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Consumers feel more immediate happiness after spending money on experiences

Experts say spending on material things may not produce the same feeling

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Photo (c) skynesher - Getty Images
While recent studies have explored how consumers’ buying habits can affect their happiness, a new study conducted by researchers from the University of Texas at Austin sought to find what kinds of purchases could bring the most positivity to shoppers’ lives. 

According to researchers, spending money on experiences over material products is more likely to bring consumers immediate happiness after purchase. 

“One issue that hasn’t really been examined much is what happens in the here and now -- are we happier spending our money on an experience or on a material item?” said researcher Amit Kumar. “The basic finding from a lot of experiments is that people derive more happiness from their experiences than from their possessions.” 

Chasing happiness

To better understand how certain purchases can affect consumers on an emotional level, the researchers had over 2,600 adults participate in the study. 

The participants were split up into two groups: those who were instructed to buy material things, like furniture or clothes, and another that was instructed to spend their money on experiences, like concerts or meals at restaurants.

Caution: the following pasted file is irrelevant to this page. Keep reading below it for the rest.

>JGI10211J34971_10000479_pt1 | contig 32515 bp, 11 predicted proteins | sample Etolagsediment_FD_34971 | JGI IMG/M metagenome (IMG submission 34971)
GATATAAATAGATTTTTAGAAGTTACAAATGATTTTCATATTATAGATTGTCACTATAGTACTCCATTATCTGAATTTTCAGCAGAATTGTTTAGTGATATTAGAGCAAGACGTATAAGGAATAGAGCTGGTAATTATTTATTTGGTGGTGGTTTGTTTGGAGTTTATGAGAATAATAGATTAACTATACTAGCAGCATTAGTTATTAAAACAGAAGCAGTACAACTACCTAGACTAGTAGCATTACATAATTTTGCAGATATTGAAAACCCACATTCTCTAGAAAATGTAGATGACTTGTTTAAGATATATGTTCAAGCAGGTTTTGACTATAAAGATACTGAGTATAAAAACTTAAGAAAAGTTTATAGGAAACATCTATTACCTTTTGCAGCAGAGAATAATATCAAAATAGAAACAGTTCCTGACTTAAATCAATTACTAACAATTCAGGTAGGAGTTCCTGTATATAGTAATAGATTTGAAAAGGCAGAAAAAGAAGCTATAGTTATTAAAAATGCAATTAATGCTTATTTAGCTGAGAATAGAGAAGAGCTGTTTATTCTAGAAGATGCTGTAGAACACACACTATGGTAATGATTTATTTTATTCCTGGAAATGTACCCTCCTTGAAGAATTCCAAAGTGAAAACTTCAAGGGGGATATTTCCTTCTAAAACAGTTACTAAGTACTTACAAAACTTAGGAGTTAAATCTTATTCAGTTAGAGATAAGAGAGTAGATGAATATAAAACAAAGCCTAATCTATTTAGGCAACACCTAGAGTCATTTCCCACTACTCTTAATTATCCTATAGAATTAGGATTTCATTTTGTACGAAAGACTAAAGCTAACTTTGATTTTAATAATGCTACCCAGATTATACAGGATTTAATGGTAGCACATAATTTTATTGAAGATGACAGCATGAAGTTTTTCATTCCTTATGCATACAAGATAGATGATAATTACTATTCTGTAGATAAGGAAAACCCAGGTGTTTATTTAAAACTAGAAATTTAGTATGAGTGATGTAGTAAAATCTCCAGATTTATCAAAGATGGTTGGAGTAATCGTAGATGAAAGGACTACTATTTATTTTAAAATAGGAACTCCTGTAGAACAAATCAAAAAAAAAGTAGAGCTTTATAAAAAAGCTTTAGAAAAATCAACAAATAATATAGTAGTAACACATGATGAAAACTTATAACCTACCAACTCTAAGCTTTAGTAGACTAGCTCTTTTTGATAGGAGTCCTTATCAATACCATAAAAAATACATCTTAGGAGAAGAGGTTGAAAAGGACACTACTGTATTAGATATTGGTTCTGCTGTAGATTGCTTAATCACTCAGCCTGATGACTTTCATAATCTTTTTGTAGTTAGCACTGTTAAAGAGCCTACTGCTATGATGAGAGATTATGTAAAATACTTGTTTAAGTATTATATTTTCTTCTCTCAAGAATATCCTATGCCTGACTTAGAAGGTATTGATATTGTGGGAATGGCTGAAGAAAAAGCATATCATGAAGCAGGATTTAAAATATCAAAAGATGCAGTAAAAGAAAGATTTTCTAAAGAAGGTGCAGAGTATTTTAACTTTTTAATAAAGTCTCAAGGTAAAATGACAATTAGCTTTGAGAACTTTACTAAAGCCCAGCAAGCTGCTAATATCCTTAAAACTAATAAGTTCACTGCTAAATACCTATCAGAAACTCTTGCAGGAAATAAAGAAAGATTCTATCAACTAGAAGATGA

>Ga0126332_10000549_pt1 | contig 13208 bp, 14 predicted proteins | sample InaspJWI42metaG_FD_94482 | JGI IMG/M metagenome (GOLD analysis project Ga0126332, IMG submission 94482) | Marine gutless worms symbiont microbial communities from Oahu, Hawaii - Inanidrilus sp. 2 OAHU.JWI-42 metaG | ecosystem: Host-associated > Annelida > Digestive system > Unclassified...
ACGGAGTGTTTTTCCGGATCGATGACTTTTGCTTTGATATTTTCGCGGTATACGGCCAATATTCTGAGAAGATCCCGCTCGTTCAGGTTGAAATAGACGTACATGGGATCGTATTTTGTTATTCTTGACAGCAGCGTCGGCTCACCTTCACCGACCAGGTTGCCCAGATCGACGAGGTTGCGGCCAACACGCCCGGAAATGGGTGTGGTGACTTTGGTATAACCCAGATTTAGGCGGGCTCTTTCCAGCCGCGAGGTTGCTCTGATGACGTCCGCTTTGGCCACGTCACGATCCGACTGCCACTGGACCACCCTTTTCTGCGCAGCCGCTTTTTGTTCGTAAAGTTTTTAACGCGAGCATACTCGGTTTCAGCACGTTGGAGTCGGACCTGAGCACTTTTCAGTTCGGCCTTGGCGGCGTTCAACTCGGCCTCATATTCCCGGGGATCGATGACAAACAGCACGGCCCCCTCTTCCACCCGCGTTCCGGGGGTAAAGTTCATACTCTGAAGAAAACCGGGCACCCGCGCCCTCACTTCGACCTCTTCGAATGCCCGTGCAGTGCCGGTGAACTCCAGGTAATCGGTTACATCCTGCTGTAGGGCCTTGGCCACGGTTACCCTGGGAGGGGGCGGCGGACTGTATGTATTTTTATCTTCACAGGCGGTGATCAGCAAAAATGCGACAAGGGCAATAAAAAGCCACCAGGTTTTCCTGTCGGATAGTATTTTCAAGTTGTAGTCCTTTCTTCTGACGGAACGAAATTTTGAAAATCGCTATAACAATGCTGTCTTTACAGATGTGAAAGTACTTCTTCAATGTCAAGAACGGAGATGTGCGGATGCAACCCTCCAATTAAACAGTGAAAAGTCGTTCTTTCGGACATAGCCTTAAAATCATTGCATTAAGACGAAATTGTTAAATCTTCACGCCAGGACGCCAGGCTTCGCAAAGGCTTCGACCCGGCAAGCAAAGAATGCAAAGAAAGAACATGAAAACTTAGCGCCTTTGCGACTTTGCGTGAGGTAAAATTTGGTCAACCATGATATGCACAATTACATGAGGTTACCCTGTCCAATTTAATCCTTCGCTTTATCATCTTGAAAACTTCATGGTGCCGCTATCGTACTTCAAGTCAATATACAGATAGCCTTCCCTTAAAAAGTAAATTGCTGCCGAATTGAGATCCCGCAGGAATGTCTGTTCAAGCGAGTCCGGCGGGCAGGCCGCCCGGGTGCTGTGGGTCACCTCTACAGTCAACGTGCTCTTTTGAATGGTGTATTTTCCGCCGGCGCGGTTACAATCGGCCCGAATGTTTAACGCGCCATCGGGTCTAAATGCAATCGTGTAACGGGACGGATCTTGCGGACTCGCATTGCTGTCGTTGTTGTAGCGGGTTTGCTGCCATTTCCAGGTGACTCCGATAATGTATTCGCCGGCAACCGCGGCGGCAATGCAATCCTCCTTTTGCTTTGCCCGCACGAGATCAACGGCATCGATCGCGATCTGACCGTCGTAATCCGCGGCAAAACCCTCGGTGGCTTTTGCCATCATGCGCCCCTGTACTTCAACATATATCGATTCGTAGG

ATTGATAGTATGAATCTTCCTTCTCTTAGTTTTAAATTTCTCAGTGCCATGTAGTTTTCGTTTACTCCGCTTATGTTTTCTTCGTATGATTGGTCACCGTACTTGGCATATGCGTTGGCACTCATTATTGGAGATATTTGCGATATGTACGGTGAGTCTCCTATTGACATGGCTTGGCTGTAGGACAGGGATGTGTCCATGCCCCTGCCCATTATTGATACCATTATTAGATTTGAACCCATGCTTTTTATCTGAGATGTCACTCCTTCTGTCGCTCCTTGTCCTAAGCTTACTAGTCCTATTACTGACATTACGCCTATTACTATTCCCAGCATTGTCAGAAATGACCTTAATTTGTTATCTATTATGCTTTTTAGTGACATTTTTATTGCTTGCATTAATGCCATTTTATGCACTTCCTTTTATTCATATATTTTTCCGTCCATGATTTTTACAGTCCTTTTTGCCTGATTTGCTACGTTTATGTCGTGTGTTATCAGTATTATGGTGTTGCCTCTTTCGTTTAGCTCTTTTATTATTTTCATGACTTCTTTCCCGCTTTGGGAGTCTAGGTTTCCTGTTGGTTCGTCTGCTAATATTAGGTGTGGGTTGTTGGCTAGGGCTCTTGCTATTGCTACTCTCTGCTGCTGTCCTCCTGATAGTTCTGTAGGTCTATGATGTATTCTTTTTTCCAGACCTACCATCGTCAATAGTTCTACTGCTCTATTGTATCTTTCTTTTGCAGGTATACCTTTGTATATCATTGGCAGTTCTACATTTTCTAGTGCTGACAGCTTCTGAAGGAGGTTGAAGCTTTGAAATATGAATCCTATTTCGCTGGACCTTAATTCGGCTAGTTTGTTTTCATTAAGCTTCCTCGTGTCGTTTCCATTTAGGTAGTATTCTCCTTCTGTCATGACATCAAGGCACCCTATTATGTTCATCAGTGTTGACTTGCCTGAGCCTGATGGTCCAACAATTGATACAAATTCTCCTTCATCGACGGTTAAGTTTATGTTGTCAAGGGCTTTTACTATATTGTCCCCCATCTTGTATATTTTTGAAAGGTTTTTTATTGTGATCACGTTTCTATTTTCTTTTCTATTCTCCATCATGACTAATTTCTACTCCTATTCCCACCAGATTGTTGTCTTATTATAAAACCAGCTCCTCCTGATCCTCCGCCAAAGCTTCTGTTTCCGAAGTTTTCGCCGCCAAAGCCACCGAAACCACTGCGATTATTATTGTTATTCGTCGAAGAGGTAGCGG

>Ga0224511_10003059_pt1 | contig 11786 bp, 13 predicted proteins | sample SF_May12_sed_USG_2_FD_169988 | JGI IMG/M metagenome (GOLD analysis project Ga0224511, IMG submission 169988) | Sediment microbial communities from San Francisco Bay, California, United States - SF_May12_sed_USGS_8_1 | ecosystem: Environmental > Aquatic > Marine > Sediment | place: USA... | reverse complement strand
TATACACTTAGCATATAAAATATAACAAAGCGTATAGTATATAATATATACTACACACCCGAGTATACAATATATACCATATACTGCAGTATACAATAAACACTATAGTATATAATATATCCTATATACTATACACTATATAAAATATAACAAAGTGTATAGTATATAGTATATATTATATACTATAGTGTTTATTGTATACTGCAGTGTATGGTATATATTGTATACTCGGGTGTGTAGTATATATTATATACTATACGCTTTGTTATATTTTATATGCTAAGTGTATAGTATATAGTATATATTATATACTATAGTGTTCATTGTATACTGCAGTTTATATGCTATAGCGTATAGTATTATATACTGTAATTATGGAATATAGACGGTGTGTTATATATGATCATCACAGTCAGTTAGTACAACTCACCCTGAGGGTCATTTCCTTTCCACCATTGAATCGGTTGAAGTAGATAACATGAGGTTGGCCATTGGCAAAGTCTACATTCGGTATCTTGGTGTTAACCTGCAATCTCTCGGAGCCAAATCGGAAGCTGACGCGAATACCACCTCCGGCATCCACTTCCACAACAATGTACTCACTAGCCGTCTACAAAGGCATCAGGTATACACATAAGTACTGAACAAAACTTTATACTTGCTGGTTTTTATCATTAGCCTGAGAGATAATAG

After having the participants report on their happiness throughout the day and after their purchases, the researchers learned that experiential purchases yielded more positive feelings from the participants. The participants buying more material things weren’t as happy following their purchases. 

To confirm these results, the researchers created a second part to their study that gauged participants’ feelings after buying things from one of the two groups. Ultimately, they found the same results: participants were happier after spending their money on experiential purchases rather than on material things. 

“It would be unfair to compare a shirt to a trip, but when we account for price, we still see this result where experiences are associated with more happiness,” said Kumar. “If you want to be happier, it might be wise to shift some of your consumption away from material goods and a bit more towards experiences. That would likely lead to greater well-being.” 

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